The crowd of candidates vying to be Calgary's next mayor is rounding into form.
Fourteen candidates have now put down their $500 and their nomination forms. More are anticipated to join the race.
It's actually not that unusual to see that many people lining up to run in Calgary.
The last two times there wasn't an incumbent mayor's name on the ballot also attracted increased attention from candidates.
In 2001, Dave Bronconnier took the mayor's chair as the top finisher on a ballot with 17 names.
In 2010, Naheed Nenshi vaulted to a mayoral victory over 14 others.
While two current councillors, Jeromy Farkas and Jyoti Gondek, spar over their plans to move into the mayor's office this fall, lesser-known candidates are trying to raise their profiles.
Damery jumps in
On Tuesday, Jan Damery became number 14 in this year's crop of candidates.
The former energy economist and an executive with YWCA Calgary calls herself "a champion of possibility"
She's pledging to oversee a revitalization of downtown and turn it into a thriving neighbourhood where people live, play and work.
Damery also said the Green Line is a priority that requires new leadership.
"I've watched this project flounder for the last decade," said Damery. "We need executive oversight to drive that project."
Also on Tuesday, Zane Novak held a news conference to talk about some of his priorities.
The former head of the Kerby Centre and a businessman, Novak said he wants to see bi-annual reviews at city council on major projects so taxpayers know exactly where things stand while work is underway.
He also said he'd like to see rewards offered to city employees who help find ways to save money and increase efficiency.
"I believe that this is the most pivotal municipal election that Calgary has seen in decades," said Novak.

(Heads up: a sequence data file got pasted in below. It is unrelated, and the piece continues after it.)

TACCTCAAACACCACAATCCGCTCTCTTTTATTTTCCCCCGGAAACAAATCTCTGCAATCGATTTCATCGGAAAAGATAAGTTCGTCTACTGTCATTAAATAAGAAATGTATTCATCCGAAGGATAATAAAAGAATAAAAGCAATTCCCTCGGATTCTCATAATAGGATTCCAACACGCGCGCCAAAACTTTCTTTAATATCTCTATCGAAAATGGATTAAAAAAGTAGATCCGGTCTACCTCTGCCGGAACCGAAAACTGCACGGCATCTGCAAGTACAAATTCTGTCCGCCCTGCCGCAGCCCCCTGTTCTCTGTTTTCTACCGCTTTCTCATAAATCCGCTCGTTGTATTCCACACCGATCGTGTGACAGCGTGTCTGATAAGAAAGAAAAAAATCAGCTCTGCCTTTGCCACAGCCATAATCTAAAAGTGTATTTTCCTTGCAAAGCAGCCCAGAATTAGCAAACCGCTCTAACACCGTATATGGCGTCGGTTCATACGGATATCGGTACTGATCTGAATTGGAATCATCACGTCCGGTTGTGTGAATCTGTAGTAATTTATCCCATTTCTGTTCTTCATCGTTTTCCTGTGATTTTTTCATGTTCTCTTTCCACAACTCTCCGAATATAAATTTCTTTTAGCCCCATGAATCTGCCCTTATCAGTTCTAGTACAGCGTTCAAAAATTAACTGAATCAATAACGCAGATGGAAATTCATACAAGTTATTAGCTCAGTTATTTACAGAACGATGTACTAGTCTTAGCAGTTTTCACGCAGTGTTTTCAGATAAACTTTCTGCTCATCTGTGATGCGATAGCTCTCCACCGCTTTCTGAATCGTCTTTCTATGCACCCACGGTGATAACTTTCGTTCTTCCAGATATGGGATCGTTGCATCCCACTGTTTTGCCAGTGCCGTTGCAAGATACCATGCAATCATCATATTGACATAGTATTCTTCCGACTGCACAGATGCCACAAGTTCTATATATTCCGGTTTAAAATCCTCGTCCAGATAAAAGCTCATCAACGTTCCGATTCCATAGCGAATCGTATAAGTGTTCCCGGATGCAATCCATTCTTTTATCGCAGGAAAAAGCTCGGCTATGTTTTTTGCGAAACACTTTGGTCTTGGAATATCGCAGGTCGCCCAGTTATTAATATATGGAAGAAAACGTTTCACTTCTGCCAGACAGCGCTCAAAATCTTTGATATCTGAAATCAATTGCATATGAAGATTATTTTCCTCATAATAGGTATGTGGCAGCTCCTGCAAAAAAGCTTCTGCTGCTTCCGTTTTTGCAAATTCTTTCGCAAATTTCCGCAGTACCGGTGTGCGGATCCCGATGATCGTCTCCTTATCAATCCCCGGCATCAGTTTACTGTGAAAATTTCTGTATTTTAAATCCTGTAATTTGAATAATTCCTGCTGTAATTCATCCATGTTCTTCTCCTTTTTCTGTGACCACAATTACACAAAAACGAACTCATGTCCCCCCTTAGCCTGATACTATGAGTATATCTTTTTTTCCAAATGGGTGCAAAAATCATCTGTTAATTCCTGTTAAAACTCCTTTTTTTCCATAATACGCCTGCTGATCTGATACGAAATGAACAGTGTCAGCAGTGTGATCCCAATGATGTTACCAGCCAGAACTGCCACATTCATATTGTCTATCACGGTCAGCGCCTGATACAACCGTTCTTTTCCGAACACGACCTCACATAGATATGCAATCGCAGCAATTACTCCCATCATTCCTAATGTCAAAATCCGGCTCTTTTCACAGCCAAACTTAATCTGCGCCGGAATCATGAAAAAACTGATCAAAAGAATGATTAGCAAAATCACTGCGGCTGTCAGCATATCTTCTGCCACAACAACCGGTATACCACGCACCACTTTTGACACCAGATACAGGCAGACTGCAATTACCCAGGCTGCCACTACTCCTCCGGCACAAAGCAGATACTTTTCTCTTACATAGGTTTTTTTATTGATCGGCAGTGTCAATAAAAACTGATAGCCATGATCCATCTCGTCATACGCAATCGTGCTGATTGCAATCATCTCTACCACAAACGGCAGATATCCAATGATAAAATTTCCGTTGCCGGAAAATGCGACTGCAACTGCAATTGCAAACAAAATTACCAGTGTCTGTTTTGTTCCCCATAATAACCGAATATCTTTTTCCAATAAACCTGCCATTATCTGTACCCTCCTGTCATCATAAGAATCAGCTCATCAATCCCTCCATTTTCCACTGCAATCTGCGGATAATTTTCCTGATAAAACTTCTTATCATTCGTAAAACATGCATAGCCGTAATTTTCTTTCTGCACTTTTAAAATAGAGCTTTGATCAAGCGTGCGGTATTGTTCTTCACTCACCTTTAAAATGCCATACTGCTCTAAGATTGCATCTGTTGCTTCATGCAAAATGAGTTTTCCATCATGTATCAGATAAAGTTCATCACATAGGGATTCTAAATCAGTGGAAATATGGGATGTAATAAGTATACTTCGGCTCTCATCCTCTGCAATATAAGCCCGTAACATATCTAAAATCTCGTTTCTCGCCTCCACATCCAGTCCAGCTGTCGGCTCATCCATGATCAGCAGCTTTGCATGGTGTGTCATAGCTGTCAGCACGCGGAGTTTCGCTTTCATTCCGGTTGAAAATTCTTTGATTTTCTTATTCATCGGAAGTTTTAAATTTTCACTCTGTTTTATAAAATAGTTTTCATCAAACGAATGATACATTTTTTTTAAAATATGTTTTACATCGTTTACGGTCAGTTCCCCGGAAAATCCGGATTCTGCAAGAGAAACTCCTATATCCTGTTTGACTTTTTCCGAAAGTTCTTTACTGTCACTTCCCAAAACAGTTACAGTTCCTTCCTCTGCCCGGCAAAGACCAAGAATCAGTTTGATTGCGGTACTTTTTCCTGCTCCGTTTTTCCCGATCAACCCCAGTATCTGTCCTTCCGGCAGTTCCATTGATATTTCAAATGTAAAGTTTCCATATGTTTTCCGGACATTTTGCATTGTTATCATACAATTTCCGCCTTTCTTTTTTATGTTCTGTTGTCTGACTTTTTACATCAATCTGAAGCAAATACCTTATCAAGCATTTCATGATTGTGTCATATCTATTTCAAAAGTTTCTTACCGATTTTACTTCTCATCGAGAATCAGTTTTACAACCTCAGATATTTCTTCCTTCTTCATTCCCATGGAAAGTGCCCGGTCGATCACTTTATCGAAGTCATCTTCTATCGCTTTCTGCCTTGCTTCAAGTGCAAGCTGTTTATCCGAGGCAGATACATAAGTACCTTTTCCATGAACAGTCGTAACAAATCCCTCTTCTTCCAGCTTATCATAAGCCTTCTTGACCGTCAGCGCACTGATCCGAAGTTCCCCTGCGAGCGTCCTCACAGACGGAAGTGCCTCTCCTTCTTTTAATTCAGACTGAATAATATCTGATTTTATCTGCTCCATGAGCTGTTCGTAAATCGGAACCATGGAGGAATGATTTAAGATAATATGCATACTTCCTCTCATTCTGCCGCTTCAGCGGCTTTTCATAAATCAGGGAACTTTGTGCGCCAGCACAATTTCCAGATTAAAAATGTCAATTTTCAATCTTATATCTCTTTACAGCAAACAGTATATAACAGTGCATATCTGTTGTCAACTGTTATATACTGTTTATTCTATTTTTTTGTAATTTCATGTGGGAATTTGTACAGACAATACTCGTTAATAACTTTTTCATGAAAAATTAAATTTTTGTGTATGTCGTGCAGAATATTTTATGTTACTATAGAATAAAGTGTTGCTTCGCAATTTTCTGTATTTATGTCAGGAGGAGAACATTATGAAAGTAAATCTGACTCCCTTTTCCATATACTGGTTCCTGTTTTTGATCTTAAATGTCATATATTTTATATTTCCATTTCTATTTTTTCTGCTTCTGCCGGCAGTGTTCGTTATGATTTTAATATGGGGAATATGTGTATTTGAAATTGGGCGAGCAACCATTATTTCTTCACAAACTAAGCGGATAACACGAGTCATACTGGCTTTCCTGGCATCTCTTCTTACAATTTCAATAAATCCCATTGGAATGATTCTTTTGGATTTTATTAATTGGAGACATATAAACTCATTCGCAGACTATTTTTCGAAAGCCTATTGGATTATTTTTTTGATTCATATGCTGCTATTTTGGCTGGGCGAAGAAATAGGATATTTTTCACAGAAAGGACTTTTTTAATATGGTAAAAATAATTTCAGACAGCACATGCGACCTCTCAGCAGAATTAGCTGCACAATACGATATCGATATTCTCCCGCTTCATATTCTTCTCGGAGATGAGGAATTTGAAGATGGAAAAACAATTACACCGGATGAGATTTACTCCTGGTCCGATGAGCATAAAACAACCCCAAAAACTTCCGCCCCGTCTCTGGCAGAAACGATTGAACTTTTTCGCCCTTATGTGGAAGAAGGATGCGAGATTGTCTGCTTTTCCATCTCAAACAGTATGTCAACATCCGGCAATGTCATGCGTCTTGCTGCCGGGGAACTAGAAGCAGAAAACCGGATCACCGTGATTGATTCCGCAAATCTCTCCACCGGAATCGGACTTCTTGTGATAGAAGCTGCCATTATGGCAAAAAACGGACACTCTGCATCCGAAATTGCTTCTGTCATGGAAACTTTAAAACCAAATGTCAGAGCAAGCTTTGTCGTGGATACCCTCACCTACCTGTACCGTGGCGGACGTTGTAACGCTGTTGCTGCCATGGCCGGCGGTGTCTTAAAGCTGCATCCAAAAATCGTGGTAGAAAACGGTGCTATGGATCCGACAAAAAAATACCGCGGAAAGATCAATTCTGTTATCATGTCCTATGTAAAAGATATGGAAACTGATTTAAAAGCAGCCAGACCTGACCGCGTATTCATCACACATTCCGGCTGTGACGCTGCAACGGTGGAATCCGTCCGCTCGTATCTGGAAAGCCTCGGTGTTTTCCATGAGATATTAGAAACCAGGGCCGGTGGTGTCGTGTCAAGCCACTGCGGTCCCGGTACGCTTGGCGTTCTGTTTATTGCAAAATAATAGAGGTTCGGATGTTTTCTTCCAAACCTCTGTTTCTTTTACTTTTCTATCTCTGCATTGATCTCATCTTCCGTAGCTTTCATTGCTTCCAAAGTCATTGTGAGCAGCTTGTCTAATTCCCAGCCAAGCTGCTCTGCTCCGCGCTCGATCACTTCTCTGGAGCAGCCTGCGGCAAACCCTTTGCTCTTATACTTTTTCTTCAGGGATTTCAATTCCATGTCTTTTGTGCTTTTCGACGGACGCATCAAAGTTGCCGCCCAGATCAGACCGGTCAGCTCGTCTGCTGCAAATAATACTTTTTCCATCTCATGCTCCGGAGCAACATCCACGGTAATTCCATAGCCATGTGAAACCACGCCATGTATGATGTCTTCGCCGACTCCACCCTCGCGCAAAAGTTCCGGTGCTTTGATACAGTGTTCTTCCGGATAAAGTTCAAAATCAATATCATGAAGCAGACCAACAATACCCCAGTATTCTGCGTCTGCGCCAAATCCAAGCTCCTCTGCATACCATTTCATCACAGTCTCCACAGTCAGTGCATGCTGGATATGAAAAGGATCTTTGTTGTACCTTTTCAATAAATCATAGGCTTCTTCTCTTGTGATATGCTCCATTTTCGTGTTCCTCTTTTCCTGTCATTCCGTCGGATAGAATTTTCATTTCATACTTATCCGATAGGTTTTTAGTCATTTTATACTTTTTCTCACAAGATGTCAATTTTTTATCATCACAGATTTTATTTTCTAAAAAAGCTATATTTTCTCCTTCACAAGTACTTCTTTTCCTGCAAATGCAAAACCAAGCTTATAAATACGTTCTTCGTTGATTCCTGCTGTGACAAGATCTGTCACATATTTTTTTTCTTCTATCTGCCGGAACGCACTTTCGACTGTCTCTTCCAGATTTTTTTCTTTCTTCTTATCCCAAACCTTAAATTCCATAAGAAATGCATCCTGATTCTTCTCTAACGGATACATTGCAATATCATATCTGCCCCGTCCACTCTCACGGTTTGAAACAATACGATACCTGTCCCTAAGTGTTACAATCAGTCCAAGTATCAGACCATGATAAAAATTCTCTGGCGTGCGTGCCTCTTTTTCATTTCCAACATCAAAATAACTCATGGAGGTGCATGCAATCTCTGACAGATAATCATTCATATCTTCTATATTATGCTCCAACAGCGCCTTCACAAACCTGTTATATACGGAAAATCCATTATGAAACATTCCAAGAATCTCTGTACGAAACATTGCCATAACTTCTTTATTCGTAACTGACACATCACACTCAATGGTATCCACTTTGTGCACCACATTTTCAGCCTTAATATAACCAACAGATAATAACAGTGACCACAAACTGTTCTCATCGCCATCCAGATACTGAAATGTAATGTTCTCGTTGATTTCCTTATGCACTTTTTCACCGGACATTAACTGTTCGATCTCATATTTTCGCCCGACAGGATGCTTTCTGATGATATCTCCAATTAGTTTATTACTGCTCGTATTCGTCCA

Find the waste
Also on Tuesday, another contender announced a contest of sorts.
Brad Field is asking Calgarians to help identify wasteful spending at city hall.
Those who get their suggestions published on his website will get a bar of locally made soap that's branded "Help Brad Clean Up City Hall."
It might seem like a fun gimmick but there's also strategy at play.
A political scientist at Mount Royal University said some of the lesser-known candidates may have established resumes but they need to introduce themselves to voters.
Lori Williams said some newcomer candidates might be well known in their own circles but that's typically not the kind of public profile well-known council members enjoy.
"Incumbency has historically been an advantage partly because of that name recognition," said Williams.
"So what they've got to try to do is distinguish themselves and let Calgarians know what they stand for."
Not an impossible task
It might seem impossible but an outsider can still win.
Williams points to a guy named Naheed Nenshi, who started his election campaign in 2010 as a relatively unknown quantity.
"He had published letters to the editor, been a city council watcher. He'd done some media coverage before that but really wasn't well known to a lot of Calgarians," said Williams.
Unlike any recent past elections, this campaign will be different because it's happening during a pandemic.
Williams said valuable networking time may be lost for all candidates if there aren't many social events associated with this year's Stampede.
A door-knocking campaign can be tough for mayoral candidates in a city the size of Calgary but she said persistence can help a candidate gain word of mouth support.
Williams said whether the pandemic eases and allows the mayoral campaign to take on a more normal look — including all candidate forums — by September and October is anyone's guess.
But she suggests it's important the newcomer candidates find a way to make themselves stand out by then to merit greater consideration from voters as a potential mayor.
Calgarians will go to the polls on Oct. 18.